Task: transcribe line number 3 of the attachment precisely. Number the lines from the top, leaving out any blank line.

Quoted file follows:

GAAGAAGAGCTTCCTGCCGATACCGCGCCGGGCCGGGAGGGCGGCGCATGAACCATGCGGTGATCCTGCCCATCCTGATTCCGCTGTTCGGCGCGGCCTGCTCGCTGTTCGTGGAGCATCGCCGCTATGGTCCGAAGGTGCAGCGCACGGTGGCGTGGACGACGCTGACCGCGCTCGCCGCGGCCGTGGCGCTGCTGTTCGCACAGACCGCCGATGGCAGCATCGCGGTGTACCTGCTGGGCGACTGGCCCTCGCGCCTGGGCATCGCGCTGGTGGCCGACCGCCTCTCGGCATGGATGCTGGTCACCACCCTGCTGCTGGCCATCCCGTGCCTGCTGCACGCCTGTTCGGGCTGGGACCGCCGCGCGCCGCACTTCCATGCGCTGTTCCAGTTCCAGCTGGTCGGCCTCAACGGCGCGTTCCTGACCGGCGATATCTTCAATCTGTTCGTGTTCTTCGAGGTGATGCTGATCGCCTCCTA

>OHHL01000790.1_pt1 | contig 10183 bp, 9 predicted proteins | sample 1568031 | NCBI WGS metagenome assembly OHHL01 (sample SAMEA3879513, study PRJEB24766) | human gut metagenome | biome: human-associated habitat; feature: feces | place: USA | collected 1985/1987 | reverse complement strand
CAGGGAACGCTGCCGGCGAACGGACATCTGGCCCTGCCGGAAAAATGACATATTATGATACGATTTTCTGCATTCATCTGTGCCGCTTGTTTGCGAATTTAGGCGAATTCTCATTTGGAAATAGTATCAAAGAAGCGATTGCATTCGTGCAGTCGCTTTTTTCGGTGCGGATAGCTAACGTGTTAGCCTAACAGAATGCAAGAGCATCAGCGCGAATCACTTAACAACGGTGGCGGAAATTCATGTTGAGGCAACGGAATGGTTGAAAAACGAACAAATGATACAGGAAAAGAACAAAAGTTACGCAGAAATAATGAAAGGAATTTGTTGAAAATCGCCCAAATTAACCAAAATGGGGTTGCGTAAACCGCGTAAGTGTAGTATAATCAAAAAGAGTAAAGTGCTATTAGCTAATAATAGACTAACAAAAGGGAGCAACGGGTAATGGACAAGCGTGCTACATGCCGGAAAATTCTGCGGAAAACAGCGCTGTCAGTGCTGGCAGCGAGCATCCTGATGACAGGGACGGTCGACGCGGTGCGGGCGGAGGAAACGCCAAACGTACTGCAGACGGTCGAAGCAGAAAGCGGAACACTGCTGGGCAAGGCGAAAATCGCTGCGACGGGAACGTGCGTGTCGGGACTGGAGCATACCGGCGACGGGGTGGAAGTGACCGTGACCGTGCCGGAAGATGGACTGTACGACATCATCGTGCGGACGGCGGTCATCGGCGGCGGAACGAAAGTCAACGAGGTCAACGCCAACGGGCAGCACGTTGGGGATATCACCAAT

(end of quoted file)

CAGGGAACGCTGCCGGCGAACGGACATCTGGCCCTGCCGGAAAAATGACATATTATGATACGATTTTCTGCATTCATCTGTGCCGCTTGTTTGCGAATTTAGGCGAATTCTCATTTGGAAATAGTATCAAAGAAGCGATTGCATTCGTGCAGTCGCTTTTTTCGGTGCGGATAGCTAACGTGTTAGCCTAACAGAATGCAAGAGCATCAGCGCGAATCACTTAACAACGGTGGCGGAAATTCATGTTGAGGCAACGGAATGGTTGAAAAACGAACAAATGATACAGGAAAAGAACAAAAGTTACGCAGAAATAATGAAAGGAATTTGTTGAAAATCGCCCAAATTAACCAAAATGGGGTTGCGTAAACCGCGTAAGTGTAGTATAATCAAAAAGAGTAAAGTGCTATTAGCTAATAATAGACTAACAAAAGGGAGCAACGGGTAATGGACAAGCGTGCTACATGCCGGAAAATTCTGCGGAAAACAGCGCTGTCAGTGCTGGCAGCGAGCATCCTGATGACAGGGACGGTCGACGCGGTGCGGGCGGAGGAAACGCCAAACGTACTGCAGACGGTCGAAGCAGAAAGCGGAACACTGCTGGGCAAGGCGAAAATCGCTGCGACGGGAACGTGCGTGTCGGGACTGGAGCATACCGGCGACGGGGTGGAAGTGACCGTGACCGTGCCGGAAGATGGACTGTACGACATCATCGTGCGGACGGCGGTCATCGGCGGCGGAACGAAAGTCAACGAGGTCAACGCCAACGGGCAGCACGTTGGGGATATCACCAAT